City National Corp. has adopted a stockholder rights plan that would to make it much more expensive for rivals to make a hostile takeover.
The plan provides one right for each common share held. If an investor accumulates 10% of outstanding shares, each right could be exercised to purchase common shares worth double the exercise price, or $90 initially.
Rights, to be distributed to people holding shares on March 13, expire in 10 years. "The plan isn't intended to discourage or encourage an offer for the company and hasn't been adopted in response to any acquisition proposals," said Russell Goldsmith, chief executive of City National.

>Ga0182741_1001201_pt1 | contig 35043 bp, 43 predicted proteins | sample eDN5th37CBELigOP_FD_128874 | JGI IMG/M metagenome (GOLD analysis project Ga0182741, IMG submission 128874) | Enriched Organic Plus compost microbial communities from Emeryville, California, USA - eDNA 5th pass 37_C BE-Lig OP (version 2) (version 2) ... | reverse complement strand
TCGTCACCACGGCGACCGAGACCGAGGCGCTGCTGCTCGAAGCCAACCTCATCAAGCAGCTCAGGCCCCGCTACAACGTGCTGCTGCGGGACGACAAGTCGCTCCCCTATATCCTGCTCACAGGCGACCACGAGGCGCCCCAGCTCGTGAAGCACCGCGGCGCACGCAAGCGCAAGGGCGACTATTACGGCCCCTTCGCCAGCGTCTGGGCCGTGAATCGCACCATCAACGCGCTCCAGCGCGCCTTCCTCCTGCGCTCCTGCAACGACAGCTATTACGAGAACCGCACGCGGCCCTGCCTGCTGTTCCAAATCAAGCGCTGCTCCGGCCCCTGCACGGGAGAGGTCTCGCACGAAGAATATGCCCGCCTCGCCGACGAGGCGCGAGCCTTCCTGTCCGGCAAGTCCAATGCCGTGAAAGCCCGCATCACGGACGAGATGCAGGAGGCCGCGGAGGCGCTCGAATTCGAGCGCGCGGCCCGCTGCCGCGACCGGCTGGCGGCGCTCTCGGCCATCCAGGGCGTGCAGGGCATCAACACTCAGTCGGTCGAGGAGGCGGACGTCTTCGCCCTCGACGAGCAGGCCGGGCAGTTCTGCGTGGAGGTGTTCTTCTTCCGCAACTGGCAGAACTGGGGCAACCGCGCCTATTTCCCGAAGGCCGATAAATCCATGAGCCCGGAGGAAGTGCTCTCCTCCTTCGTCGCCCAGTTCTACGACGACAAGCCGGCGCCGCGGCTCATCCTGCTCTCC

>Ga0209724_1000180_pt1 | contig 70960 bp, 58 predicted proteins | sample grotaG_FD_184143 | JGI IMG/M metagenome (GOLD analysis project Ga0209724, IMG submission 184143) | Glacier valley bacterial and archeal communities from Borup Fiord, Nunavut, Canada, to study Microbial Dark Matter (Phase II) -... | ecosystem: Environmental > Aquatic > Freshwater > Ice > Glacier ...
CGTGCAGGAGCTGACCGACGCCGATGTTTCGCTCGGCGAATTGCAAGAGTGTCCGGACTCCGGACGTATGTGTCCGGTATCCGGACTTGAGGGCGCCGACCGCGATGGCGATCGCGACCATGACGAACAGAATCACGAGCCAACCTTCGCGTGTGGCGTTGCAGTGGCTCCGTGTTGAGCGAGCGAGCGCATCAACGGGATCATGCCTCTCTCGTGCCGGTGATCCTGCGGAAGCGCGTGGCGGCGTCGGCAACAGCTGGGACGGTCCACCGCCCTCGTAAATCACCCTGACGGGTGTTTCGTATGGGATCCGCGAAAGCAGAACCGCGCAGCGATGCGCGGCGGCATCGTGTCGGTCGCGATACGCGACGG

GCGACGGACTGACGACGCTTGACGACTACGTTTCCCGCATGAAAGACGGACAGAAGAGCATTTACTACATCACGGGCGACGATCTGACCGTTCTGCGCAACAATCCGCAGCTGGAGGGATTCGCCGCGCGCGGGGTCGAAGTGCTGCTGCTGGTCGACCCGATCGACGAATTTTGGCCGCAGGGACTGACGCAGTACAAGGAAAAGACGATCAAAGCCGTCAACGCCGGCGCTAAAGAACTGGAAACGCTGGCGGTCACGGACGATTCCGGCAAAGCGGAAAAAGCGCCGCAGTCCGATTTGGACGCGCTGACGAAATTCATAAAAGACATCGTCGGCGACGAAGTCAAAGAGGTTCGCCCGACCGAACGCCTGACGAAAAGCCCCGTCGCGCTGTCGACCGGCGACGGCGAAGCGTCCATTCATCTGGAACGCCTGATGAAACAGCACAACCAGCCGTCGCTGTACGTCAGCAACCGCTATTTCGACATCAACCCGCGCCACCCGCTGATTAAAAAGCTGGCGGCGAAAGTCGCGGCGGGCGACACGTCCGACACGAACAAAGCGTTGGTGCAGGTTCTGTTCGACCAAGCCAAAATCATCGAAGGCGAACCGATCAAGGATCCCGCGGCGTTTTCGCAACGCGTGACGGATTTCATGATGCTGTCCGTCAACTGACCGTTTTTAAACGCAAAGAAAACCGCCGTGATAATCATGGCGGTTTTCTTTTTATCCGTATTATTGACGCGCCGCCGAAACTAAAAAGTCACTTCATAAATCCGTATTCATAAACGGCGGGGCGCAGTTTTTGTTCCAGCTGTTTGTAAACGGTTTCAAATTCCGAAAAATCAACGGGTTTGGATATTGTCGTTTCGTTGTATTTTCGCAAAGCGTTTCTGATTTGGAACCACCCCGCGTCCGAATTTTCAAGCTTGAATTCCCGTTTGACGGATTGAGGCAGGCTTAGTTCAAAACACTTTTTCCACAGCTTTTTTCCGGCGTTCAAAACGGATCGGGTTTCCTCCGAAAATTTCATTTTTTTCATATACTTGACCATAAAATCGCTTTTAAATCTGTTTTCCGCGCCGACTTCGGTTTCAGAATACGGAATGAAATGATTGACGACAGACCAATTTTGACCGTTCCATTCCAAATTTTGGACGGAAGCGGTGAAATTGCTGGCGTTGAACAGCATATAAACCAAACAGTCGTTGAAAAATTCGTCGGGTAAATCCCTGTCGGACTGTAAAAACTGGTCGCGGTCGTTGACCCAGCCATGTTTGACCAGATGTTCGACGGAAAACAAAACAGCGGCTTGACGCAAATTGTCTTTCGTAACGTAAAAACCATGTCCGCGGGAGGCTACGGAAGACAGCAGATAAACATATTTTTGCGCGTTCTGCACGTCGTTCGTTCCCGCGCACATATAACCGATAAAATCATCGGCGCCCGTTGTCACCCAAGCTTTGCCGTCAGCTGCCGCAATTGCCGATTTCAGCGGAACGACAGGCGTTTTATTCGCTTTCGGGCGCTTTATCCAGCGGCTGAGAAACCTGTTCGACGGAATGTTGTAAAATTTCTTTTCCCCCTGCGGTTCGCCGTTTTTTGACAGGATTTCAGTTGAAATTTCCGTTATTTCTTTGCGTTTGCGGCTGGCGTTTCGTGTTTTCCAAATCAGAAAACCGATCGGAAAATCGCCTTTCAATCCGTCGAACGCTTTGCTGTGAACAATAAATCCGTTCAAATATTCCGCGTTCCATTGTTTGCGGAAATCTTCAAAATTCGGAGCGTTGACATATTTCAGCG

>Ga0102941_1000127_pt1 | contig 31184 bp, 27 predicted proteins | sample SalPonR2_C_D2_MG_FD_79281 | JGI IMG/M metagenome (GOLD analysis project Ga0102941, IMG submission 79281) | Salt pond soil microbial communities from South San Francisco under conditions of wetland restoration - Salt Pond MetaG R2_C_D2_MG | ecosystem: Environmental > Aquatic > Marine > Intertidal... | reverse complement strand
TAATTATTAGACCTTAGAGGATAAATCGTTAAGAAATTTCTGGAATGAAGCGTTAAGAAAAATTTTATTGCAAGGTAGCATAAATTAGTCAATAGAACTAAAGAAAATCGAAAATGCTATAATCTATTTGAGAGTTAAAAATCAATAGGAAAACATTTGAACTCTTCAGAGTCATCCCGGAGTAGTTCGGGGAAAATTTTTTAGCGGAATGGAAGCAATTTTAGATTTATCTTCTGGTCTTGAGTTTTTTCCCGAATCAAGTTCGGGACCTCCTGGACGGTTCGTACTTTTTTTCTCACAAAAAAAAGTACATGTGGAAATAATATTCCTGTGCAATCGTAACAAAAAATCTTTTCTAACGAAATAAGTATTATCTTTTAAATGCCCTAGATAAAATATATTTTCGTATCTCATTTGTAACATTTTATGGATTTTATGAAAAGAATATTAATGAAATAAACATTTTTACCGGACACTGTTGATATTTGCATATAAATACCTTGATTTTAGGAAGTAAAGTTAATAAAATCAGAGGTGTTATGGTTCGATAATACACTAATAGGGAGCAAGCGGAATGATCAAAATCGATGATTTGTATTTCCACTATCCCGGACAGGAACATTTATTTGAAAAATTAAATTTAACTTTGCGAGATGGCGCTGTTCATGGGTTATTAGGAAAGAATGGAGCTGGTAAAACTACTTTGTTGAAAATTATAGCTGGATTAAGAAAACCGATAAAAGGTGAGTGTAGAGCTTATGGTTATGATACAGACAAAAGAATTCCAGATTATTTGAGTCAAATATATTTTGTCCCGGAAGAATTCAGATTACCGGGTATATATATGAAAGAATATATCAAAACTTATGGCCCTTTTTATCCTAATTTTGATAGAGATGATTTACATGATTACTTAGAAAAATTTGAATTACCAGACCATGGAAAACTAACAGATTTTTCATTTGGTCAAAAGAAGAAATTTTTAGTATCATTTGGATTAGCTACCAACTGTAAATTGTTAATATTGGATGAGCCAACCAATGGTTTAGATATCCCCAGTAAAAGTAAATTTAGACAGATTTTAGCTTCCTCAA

City National, a commercial bank with $4.7 billion of assets and 33 banks in Southern California, is seen as an attractive takeover target because of its base in the upscale Los Angeles suburb of Beverly Hills.
Southern California has emerged as a merger hotbed, as evidenced by H.F. Ahmanson & Co.'s $6 billion hostile takeover bid for Great Western Financial Corp., both based near Los Angeles.
In December, Seattle-based Washington Mutual Inc. acquired American Savings Bank of Irvine for about $1.65 billion.
The Goldsmith family is City National's largest shareholder, with 6.94 million shares or 15% of outstanding shares, according to the bank's most recent proxy filing.